Gelbvieh cattle did not make their first appearance on North American soil until the 1970s, a time when breeders had become increasingly interested in European strains like the German Simmental and the French Limousin and Charolais, but the breed quickly gained popularity. Its numbers now rank the breed seventh among cattle registered with U.S beef breed associations.
Gelbvieh did not originate as a specialized beef breed, however, but as a combined milk, beef and draft animal, the typical all-purpose breed, developed in Bavaria in the middle of the 19th century. German breeders laid the foundation of Gelbvieh by crossbreeding Heil-Brown Landrace, Celtic-German Landrace and other local strains, initially with the aim of producing superior beef and draft cattle. As breeding became more systematized and intensive in the 1870s, culminating in the foundation of the first German breed associations in the 1890s, the focus of breeders’ efforts grew to encompass improved milk production. Work toward that goal continued through the 1960s, when Red Danish were introduced into the breeding program for that specific quality.
Throughout its history in the 20th century, and especially after the end of World War II, the breed has been a noteworthy beneficiary of intensive genetic research and objective evaluation of breeding outcomes. With support from both government and private improvement programs, Gelbvieh came away with 48 percent of show championships, although the breed accounted for only 15 percent of the animals entered into European livestock shows between 1945 and 1990.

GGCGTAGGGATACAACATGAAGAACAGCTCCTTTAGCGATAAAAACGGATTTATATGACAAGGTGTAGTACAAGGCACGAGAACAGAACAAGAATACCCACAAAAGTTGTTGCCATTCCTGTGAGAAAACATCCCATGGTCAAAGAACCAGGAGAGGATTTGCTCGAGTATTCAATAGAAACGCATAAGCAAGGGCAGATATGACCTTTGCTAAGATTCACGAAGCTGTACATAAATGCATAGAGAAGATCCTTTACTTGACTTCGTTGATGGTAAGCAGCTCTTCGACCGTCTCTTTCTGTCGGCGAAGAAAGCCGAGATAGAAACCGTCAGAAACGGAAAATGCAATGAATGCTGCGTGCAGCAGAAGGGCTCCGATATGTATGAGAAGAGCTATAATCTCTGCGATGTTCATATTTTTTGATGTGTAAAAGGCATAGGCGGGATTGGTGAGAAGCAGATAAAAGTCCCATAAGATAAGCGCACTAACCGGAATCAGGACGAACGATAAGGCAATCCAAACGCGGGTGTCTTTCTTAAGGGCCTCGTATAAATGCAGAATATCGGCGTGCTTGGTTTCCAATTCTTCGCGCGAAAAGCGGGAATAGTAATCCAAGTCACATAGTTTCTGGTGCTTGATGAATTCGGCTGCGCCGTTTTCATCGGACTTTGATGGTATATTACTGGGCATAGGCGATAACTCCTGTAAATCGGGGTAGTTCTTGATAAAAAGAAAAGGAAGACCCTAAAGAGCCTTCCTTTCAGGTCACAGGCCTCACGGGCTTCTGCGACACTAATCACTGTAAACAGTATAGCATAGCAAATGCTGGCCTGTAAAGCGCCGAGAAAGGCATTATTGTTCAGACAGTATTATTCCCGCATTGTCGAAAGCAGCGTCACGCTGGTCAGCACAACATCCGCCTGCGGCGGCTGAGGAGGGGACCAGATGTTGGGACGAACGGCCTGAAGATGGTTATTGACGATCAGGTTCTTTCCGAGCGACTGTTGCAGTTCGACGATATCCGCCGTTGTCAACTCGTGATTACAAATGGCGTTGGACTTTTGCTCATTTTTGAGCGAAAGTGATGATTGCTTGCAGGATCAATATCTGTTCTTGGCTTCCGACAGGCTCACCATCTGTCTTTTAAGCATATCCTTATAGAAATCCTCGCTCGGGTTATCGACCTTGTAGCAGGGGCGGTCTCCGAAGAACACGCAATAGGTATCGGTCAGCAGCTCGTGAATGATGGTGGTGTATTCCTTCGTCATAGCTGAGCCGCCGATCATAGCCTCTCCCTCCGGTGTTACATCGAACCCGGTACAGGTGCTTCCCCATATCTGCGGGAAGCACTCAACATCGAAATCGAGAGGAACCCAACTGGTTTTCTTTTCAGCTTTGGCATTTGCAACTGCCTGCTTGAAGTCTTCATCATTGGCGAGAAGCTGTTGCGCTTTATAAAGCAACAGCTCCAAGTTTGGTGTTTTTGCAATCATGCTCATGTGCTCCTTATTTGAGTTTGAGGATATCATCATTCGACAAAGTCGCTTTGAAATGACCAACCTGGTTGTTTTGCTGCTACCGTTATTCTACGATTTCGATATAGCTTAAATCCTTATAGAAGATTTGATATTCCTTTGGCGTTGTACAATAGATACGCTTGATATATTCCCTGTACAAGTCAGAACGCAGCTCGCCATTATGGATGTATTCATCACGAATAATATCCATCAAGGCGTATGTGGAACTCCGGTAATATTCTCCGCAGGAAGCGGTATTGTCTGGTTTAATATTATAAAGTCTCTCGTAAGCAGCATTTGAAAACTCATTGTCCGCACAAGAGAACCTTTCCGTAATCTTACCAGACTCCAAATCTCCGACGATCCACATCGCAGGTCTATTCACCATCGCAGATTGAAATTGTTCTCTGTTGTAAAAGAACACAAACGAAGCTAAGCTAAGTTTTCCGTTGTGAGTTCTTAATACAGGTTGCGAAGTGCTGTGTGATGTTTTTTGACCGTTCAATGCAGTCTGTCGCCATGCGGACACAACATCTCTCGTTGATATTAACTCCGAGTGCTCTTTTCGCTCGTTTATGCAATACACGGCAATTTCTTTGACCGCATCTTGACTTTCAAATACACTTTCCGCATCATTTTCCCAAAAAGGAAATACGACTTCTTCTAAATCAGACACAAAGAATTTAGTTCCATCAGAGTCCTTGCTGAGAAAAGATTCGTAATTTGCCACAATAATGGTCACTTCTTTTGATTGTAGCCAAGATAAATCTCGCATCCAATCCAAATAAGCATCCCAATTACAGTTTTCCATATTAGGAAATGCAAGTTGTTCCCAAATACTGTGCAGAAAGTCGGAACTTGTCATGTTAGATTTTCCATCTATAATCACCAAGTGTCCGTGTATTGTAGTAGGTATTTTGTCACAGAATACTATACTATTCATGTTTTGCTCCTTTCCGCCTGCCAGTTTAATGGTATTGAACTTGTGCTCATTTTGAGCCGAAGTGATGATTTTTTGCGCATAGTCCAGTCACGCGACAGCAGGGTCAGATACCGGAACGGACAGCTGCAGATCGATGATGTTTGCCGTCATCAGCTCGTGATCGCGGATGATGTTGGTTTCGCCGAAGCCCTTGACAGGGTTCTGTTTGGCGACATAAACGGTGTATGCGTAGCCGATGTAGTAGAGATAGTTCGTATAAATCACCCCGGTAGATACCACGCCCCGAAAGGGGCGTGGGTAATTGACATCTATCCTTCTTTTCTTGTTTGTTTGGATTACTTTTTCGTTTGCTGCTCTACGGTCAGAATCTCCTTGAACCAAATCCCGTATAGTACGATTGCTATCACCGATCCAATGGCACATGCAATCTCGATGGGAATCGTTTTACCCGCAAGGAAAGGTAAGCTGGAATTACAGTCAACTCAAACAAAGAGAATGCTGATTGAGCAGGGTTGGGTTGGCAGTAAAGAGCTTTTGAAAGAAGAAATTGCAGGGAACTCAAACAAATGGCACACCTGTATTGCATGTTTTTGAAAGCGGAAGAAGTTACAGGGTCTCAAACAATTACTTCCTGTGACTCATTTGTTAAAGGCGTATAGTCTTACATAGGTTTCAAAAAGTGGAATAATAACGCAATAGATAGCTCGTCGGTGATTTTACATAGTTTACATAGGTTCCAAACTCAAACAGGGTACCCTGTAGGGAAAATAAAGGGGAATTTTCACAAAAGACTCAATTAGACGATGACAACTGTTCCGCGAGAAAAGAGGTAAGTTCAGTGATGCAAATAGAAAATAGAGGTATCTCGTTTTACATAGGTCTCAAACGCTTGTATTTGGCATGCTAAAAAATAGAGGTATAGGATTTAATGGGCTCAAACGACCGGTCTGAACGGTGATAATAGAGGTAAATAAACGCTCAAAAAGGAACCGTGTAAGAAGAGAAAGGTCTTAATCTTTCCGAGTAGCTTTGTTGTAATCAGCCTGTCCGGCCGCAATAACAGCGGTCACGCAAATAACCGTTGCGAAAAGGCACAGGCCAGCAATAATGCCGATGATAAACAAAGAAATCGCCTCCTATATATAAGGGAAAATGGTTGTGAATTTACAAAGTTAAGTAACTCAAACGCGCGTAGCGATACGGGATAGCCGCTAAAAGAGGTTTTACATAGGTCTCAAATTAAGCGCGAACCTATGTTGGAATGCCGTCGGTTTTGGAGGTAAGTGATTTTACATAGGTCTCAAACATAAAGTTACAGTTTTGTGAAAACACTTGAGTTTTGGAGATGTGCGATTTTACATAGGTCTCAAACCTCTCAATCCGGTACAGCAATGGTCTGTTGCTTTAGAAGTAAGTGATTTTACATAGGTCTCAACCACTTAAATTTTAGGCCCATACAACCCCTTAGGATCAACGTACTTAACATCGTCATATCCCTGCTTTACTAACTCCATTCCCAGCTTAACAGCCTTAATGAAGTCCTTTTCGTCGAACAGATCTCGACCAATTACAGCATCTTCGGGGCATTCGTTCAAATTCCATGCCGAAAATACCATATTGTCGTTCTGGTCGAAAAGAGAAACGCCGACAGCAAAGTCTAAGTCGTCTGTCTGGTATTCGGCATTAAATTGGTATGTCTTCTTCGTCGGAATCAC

In 1969, the Director of International Marketing for Carnation Genetics, Leness Hall, saw Gelbvieh in Europe for the first time and took the first steps toward introducing the breed to the U.S. In 1971, he was able to import 43,000 units of Gelbvieh semen, and the American Gelbvieh Association was formed during that same year. The Association now has 1,400 active members and there are some 45,000 head of registered Gelbvieh in the U.S. today. The breed’s popularity was fostered by the very positive evaluations generated by the Department of Agriculture’s Meat Animal Research Center in Nebraska in the 1980s, evaluations which lauded Gelbvieh for excellent maternal traits and for the high weight of weaned calves.
Although the breed’s name derives from the German for “yellow cattle,” Gelbvieh today are red, with strongly-pigmented skin, although a small number of black animals has also been bred. While Gelbvieh are generally horned, polled females have been developed by American breeders. With fine hair, structurally-correct udders, pigmented skin and teats, and strong legs, the breed is adaptable and does well in a wide range of arid and temperate conditions. The Gelbvieh is often praised for its docile and quiet disposition, especially in comparison to other, less tractable European breeds. Animals reach puberty quickly and the breed is marked by excellent fertility and high milk production.
Perhaps the breed’s greatest strength, though, is its maternal performance. Gelbvieh calves are relatively small at birth, making for easier delivery, with the breed second only to Shorthorns for unassisted health births. Once born, calves put on weight quickly. For cows exposed to a bull, according to Department of Agriculture tests, Gelbvieh are first among 14 breeds tested in terms of calf weight at the time of weaning. Easy births, high weaning weights, vigorous calves and excellent carcass characteristics have made Gelbvieh productive beef cattle in a wide variety of commercial environments around the world.
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